1. Basis of Presentation and Accounting Policies
Basis of Presentation
The unaudited Condensed Consolidated Financial Statements of TE Connectivity Ltd. (“TE Connectivity” or the “Company,” which may be referred to as “we,” “us,” or “our”) have been prepared in United States (“U.S.”) dollars, in accordance with accounting principles generally accepted in the U.S. (“GAAP”) and the instructions to Form 10-Q under the Securities Exchange Act of 1934. In management’s opinion, the unaudited Condensed Consolidated Financial Statements contain all normal recurring adjustments necessary for a fair presentation of interim results. The results of operations reported for interim periods are not necessarily indicative of the results of operations for the entire fiscal year or any subsequent interim period.
The year-end balance sheet data was derived from audited financial statements, but does not include all of the information and disclosures required by GAAP. These financial statements should be read in conjunction with our audited Consolidated Financial Statements contained in our Annual Report on Form 10-K for the fiscal year ended September 27, 2019.
Unless otherwise indicated, references in the Condensed Consolidated Financial Statements to fiscal 2020 and fiscal 2019 are to our fiscal years ending September 25, 2020 and ended September 27, 2019, respectively.
Goodwill and Other Intangible Assets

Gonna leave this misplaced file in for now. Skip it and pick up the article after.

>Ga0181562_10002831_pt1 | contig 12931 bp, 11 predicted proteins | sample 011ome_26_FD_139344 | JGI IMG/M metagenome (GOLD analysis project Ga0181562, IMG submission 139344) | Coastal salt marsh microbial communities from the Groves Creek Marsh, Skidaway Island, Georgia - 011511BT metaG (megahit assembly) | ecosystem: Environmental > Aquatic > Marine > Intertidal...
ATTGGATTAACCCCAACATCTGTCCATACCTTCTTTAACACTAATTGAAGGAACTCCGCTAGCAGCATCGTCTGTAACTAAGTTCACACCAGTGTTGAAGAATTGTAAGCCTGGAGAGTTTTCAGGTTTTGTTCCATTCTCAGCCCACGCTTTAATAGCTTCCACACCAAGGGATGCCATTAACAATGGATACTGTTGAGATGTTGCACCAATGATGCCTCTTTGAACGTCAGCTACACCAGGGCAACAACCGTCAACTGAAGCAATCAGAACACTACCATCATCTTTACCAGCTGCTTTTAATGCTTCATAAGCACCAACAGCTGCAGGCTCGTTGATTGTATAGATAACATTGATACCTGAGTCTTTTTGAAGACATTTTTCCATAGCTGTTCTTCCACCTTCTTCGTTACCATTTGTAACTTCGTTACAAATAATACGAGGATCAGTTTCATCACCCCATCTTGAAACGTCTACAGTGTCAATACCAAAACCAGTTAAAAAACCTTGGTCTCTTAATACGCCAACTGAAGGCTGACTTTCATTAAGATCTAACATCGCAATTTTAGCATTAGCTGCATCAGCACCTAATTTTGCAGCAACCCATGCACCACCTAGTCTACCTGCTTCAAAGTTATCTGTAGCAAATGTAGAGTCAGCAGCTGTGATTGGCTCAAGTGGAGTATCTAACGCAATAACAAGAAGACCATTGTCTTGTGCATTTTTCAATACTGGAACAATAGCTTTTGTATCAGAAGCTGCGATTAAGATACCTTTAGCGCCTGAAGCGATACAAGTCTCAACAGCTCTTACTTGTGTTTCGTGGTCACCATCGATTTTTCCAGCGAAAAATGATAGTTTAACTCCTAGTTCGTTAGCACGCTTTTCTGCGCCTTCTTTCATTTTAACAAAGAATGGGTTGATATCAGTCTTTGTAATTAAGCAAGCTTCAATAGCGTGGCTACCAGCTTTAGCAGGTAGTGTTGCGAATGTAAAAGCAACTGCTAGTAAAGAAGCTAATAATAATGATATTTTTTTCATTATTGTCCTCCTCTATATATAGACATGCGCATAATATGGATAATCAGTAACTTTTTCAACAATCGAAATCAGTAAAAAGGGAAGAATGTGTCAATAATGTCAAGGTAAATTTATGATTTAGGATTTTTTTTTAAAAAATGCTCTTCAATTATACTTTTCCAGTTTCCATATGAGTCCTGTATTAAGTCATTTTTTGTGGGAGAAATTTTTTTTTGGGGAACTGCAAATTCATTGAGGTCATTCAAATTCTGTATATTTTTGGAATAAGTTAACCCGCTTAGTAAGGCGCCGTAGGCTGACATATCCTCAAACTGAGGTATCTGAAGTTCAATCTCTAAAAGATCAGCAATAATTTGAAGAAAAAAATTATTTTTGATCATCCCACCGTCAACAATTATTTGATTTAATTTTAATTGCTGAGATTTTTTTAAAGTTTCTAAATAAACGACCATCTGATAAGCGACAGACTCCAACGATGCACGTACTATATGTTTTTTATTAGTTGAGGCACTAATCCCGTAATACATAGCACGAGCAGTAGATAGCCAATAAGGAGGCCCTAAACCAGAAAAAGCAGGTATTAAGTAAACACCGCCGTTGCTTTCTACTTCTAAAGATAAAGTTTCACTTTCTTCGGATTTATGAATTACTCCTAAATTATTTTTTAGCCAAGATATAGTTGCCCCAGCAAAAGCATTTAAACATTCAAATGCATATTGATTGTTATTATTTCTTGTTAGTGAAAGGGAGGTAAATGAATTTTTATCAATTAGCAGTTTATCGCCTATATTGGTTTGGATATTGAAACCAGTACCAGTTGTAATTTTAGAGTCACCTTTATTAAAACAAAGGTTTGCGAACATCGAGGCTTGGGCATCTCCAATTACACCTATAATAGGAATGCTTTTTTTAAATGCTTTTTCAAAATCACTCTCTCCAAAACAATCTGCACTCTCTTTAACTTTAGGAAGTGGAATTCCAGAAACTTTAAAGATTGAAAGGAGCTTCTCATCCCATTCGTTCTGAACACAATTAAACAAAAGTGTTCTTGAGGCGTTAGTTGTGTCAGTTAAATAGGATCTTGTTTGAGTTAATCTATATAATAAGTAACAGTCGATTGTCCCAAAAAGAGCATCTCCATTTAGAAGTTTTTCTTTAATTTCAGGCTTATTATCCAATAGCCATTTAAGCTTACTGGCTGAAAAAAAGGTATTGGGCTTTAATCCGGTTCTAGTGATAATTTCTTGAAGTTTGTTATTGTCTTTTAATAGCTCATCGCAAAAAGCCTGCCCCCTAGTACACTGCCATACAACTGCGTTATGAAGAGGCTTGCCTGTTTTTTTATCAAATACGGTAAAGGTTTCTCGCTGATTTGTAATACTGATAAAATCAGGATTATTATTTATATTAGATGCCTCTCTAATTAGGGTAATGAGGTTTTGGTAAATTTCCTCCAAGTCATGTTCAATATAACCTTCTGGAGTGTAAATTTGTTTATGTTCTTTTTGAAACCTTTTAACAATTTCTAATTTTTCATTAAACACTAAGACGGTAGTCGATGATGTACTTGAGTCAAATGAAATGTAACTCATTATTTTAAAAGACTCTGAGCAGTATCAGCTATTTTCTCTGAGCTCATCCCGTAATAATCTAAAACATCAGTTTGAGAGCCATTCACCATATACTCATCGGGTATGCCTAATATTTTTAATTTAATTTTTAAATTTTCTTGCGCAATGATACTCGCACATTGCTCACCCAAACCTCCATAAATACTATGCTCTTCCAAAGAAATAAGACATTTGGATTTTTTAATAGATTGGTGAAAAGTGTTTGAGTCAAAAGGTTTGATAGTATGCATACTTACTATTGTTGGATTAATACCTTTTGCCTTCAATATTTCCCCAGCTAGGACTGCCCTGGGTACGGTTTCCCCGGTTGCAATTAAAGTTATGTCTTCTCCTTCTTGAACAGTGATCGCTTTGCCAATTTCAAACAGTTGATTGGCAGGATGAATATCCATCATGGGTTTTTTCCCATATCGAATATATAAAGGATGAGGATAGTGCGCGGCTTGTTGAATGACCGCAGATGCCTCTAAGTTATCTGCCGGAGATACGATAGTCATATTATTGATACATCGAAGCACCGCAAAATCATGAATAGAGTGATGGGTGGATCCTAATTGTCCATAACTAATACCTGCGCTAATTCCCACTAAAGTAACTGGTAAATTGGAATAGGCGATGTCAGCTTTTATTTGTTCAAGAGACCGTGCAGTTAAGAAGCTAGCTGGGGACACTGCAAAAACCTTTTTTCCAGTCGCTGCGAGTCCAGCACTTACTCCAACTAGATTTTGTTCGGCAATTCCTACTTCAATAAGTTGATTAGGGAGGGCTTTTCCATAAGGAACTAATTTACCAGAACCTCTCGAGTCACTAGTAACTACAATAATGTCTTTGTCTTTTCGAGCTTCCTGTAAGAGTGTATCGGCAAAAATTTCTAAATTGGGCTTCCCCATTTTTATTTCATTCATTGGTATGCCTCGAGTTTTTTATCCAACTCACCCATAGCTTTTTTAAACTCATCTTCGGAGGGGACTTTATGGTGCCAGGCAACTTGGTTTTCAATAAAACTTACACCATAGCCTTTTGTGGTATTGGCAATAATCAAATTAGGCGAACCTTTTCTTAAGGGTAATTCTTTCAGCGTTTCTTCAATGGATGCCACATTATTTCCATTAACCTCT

We account for goodwill and other intangible assets in accordance with Accounting Standards Codification (“ASC”) 350, Intangibles–Goodwill and Other, as updated by Accounting Standards Update (“ASU”) No. 2017-04, Simplifying the Test for Goodwill Impairment.
Intangible assets include both indeterminable-lived residual goodwill and determinable-lived identifiable intangible assets. Intangible assets with determinable lives primarily include intellectual property, consisting of patents, trademarks, and unpatented technology, and customer relationships. Recoverability estimates range from to 50 years and costs are generally amortized on a straight-line basis. Evaluations of the remaining useful lives of determinable-lived intangible assets are performed on a periodic basis and when events and circumstances warrant.
At March 27, 2020, we had five reporting units, all of which contained goodwill. There were two reporting units in both the Transportation Solutions and segments and one reporting unit in the Communications Solutions segment. When changes occur in the composition of one or more reporting units, goodwill is reassigned to the reporting units affected based on their relative fair values.
Goodwill impairment is evaluated by comparing the carrying value of each reporting unit to its fair value on the first day of the fourth fiscal quarter of each year or whenever we believe a triggering event requiring a more frequent assessment has occurred. In assessing the existence of a triggering event, management relies on several reporting unit-specific factors including operating results, business plans, economic projections, anticipated future cash flows, transactions, and market place data. There are inherent uncertainties related to these factors and management’s judgment in applying these factors to the impairment analysis.